As community pressure mounts, Save the Children implores the Australian Parliament to get kids off Nauru as soon as possible.
The child rights organisation welcomes the Opposition’s proposed legislation to make the health of children the primary consideration when determining a medical transfer from offshore detention. Save the Children also welcomes moves by other Members of Parliament, including Government MPs and the cross-bench, to bring this matter to a head on the floor of the nation’s Parliament.
Save the Children Director of Policy and International Programs Mat Tinkler said every action must be taken to ensure children in Australian-funded offshore detention get the health care they urgently need, and ultimately find a safe and sustainable place of resettlement.
“Labor’s move to increase transparency and place responsibility squarely with the Minister is a positive step toward ensuring children get the physical and mental healthcare they need, when they need it,” Mr Tinkler said.
“We know from our own experience advocating for the transfer of vulnerable children and their families from Nauru, that existing processes are opaque and unaccountable, leaving people in limbo and without any clear outcome. While the ultimate goal remains to get kids off Nauru permanently, Save the Children understands Labor’s proposed amendments to the Migration Act will make it harder for the Minister to refuse a well-founded request for medical transfer that is in the best interests of a child."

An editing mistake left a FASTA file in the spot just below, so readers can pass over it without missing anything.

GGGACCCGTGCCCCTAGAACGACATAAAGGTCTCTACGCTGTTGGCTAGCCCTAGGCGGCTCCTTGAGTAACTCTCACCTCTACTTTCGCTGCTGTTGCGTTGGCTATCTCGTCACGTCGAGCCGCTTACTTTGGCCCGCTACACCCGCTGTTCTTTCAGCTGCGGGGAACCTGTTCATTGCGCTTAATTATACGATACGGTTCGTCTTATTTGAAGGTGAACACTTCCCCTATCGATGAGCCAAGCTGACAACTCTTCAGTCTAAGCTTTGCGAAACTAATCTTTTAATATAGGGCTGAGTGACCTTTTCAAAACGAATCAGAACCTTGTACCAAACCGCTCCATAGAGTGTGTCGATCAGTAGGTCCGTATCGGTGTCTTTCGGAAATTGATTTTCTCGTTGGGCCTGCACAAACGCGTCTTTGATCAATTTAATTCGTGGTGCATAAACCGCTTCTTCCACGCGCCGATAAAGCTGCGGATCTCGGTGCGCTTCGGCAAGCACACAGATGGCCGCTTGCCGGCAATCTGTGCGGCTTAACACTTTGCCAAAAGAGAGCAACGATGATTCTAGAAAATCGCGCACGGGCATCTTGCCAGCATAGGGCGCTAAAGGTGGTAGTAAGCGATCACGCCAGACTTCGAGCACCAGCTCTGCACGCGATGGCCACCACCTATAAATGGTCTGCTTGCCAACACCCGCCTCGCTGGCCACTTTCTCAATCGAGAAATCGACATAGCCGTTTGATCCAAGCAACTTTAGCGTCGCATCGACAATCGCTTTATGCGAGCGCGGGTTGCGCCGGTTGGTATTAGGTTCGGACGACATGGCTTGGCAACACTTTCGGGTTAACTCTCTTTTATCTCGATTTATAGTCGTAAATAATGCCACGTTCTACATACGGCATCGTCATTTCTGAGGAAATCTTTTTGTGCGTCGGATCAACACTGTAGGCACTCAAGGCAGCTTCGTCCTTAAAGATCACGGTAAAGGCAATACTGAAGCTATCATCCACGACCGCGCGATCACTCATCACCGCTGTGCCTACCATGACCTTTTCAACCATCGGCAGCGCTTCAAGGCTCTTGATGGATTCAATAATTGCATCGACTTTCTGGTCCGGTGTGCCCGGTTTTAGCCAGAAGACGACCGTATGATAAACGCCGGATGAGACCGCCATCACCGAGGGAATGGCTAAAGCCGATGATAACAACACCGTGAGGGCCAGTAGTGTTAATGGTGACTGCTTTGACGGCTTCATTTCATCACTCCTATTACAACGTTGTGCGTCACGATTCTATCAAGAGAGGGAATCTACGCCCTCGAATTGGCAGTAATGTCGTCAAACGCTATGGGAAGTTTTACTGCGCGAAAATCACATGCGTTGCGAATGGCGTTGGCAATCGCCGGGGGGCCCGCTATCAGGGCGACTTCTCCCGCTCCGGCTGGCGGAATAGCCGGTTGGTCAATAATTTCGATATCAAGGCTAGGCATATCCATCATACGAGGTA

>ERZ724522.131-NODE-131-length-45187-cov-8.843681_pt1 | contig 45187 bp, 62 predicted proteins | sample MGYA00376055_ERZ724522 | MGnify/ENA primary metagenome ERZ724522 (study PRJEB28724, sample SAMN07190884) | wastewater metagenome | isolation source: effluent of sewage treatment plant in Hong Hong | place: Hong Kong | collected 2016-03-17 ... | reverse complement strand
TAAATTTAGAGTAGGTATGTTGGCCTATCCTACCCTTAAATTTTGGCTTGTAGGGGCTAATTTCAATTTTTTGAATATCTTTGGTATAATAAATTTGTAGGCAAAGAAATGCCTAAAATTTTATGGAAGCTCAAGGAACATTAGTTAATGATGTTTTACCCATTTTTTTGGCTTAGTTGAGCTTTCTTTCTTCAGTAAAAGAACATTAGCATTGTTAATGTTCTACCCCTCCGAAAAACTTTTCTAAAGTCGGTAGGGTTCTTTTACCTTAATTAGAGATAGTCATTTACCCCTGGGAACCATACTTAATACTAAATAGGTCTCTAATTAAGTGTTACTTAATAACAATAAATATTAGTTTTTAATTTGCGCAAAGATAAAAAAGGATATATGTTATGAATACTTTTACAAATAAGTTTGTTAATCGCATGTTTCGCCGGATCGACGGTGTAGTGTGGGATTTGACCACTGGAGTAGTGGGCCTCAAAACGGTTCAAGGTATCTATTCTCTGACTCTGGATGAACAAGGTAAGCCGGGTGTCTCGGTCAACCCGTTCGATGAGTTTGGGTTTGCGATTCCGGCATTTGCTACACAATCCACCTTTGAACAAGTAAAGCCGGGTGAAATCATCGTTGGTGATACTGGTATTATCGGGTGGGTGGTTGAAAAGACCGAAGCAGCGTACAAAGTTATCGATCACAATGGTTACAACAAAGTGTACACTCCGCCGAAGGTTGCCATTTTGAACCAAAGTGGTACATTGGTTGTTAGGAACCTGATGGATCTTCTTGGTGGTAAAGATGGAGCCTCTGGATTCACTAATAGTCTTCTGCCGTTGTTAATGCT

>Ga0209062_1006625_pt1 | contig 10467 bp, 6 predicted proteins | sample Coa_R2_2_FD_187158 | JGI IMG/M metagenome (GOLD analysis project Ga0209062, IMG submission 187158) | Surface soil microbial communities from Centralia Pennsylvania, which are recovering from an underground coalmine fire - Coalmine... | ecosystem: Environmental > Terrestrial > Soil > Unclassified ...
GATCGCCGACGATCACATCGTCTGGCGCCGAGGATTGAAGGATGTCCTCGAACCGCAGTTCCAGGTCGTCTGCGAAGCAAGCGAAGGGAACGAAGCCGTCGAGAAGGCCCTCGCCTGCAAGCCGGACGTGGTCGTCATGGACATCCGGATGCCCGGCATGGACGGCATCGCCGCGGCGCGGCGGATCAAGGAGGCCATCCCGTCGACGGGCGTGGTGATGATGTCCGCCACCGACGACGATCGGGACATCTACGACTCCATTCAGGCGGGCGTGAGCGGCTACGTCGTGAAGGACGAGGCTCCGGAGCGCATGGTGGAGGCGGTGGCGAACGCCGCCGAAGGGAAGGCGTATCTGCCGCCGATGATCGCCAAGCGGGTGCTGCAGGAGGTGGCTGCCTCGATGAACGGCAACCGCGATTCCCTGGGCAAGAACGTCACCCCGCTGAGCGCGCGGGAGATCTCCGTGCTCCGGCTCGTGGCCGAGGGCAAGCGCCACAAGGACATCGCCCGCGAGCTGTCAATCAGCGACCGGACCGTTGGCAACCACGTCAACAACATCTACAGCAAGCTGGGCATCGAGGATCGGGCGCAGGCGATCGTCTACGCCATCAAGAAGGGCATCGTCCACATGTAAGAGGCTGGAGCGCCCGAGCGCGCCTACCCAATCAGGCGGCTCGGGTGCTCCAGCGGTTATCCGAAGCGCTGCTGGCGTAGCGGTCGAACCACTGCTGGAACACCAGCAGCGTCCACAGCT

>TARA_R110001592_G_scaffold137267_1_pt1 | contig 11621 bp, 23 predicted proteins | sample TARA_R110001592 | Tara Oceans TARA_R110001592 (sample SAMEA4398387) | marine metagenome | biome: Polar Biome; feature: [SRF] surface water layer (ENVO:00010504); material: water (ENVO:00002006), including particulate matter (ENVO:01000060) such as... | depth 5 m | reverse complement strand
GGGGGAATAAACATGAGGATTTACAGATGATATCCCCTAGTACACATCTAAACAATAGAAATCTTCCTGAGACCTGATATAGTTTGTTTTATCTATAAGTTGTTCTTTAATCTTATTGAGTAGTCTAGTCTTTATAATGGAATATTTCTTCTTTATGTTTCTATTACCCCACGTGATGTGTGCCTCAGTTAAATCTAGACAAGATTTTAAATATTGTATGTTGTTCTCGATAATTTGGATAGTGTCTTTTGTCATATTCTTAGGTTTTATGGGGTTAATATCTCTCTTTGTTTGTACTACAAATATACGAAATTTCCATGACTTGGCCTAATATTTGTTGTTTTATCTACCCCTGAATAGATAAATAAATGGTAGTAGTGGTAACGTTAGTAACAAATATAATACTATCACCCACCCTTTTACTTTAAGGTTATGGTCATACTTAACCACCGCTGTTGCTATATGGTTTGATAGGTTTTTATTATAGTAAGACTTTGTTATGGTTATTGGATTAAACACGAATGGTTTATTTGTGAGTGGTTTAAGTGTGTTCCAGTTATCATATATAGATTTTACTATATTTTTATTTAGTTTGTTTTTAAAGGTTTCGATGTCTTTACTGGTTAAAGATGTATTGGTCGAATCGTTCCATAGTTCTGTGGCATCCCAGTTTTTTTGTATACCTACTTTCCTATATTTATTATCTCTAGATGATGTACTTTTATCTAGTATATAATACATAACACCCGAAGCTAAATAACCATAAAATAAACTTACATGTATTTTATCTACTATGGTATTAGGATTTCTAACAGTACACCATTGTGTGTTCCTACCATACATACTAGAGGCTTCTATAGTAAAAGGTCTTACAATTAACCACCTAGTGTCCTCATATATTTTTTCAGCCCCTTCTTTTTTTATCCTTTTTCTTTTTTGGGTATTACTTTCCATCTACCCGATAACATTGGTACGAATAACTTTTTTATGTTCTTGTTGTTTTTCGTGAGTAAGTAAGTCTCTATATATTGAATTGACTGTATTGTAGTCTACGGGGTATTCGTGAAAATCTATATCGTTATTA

Save the Children encourages all Members of Parliament to scrutinise the proposed legislation and work together to ensure the Parliament takes a pragmatic step towards an end to offshore detention of children on Nauru.
“More than 80 refugee and asylum seeker children are languishing indefinitely on Nauru, leading to devastating effects on their physical and mental health,” Mr Tinkler said.
“Save the Children reiterates its call for the Prime Minister to immediately accept New Zealand’s offer to settle the families effectively detained on Nauru. Many of the adolescents who Save the Children supported while working on Nauru have lived out their teenage years in limbo, and have now entered adulthood. It is vital that these vulnerable people are not forgotten.”
Between 2013 and 2015 Save the Children provided support to children and their families on Nauru. Our child protection staff, teachers and social workers witnessed first-hand the devastating physical and mental impacts of the detention of children.
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